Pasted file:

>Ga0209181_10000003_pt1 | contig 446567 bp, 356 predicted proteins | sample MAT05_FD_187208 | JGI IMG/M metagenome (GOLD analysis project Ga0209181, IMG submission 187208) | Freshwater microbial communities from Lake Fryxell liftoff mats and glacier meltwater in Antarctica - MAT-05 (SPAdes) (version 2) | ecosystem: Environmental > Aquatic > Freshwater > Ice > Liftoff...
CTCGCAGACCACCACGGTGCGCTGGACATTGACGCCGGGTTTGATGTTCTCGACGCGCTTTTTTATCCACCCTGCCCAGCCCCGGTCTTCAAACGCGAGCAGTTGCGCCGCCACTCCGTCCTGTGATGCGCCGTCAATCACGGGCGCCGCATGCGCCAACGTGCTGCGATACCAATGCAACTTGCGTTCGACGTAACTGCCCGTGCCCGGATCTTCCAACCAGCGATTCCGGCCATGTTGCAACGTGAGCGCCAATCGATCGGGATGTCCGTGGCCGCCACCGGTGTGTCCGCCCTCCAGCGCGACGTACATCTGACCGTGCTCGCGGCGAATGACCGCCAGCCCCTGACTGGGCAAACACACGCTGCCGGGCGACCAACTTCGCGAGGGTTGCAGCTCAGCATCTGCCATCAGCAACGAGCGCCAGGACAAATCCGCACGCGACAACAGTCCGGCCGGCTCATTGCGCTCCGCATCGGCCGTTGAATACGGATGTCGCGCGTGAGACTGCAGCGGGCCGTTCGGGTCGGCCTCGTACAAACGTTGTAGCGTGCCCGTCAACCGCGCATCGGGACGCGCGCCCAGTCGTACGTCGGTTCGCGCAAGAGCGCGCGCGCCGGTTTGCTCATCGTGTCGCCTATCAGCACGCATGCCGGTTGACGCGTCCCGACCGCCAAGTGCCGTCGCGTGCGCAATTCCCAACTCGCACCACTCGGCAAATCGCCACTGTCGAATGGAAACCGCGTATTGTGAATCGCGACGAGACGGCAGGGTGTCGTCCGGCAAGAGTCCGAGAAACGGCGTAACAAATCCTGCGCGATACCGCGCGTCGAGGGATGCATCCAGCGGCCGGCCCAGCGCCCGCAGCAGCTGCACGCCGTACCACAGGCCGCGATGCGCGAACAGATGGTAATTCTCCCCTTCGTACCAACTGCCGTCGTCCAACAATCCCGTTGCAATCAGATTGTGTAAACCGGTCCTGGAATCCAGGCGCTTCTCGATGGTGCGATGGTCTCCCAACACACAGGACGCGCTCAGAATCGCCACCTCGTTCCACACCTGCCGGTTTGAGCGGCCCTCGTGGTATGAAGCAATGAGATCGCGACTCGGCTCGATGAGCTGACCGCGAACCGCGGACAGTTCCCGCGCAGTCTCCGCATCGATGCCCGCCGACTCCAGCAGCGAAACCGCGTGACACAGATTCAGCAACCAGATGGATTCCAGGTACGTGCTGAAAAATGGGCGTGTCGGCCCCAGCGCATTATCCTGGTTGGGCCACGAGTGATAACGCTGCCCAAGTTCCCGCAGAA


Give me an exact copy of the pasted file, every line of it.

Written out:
>Ga0209181_10000003_pt1 | contig 446567 bp, 356 predicted proteins | sample MAT05_FD_187208 | JGI IMG/M metagenome (GOLD analysis project Ga0209181, IMG submission 187208) | Freshwater microbial communities from Lake Fryxell liftoff mats and glacier meltwater in Antarctica - MAT-05 (SPAdes) (version 2) | ecosystem: Environmental > Aquatic > Freshwater > Ice > Liftoff...
CTCGCAGACCACCACGGTGCGCTGGACATTGACGCCGGGTTTGATGTTCTCGACGCGCTTTTTTATCCACCCTGCCCAGCCCCGGTCTTCAAACGCGAGCAGTTGCGCCGCCACTCCGTCCTGTGATGCGCCGTCAATCACGGGCGCCGCATGCGCCAACGTGCTGCGATACCAATGCAACTTGCGTTCGACGTAACTGCCCGTGCCCGGATCTTCCAACCAGCGATTCCGGCCATGTTGCAACGTGAGCGCCAATCGATCGGGATGTCCGTGGCCGCCACCGGTGTGTCCGCCCTCCAGCGCGACGTACATCTGACCGTGCTCGCGGCGAATGACCGCCAGCCCCTGACTGGGCAAACACACGCTGCCGGGCGACCAACTTCGCGAGGGTTGCAGCTCAGCATCTGCCATCAGCAACGAGCGCCAGGACAAATCCGCACGCGACAACAGTCCGGCCGGCTCATTGCGCTCCGCATCGGCCGTTGAATACGGATGTCGCGCGTGAGACTGCAGCGGGCCGTTCGGGTCGGCCTCGTACAAACGTTGTAGCGTGCCCGTCAACCGCGCATCGGGACGCGCGCCCAGTCGTACGTCGGTTCGCGCAAGAGCGCGCGCGCCGGTTTGCTCATCGTGTCGCCTATCAGCACGCATGCCGGTTGACGCGTCCCGACCGCCAAGTGCCGTCGCGTGCGCAATTCCCAACTCGCACCACTCGGCAAATCGCCACTGTCGAATGGAAACCGCGTATTGTGAATCGCGACGAGACGGCAGGGTGTCGTCCGGCAAGAGTCCGAGAAACGGCGTAACAAATCCTGCGCGATACCGCGCGTCGAGGGATGCATCCAGCGGCCGGCCCAGCGCCCGCAGCAGCTGCACGCCGTACCACAGGCCGCGATGCGCGAACAGATGGTAATTCTCCCCTTCGTACCAACTGCCGTCGTCCAACAATCCCGTTGCAATCAGATTGTGTAAACCGGTCCTGGAATCCAGGCGCTTCTCGATGGTGCGATGGTCTCCCAACACACAGGACGCGCTCAGAATCGCCACCTCGTTCCACACCTGCCGGTTTGAGCGGCCCTCGTGGTATGAAGCAATGAGATCGCGACTCGGCTCGATGAGCTGACCGCGAACCGCGGACAGTTCCCGCGCAGTCTCCGCATCGATGCCCGCCGACTCCAGCAGCGAAACCGCGTGACACAGATTCAGCAACCAGATGGATTCCAGGTACGTGCTGAAAAATGGGCGTGTCGGCCCCAGCGCATTATCCTGGTTGGGCCACGAGTGATAACGCTGCCCAAGTTCCCGCAGAA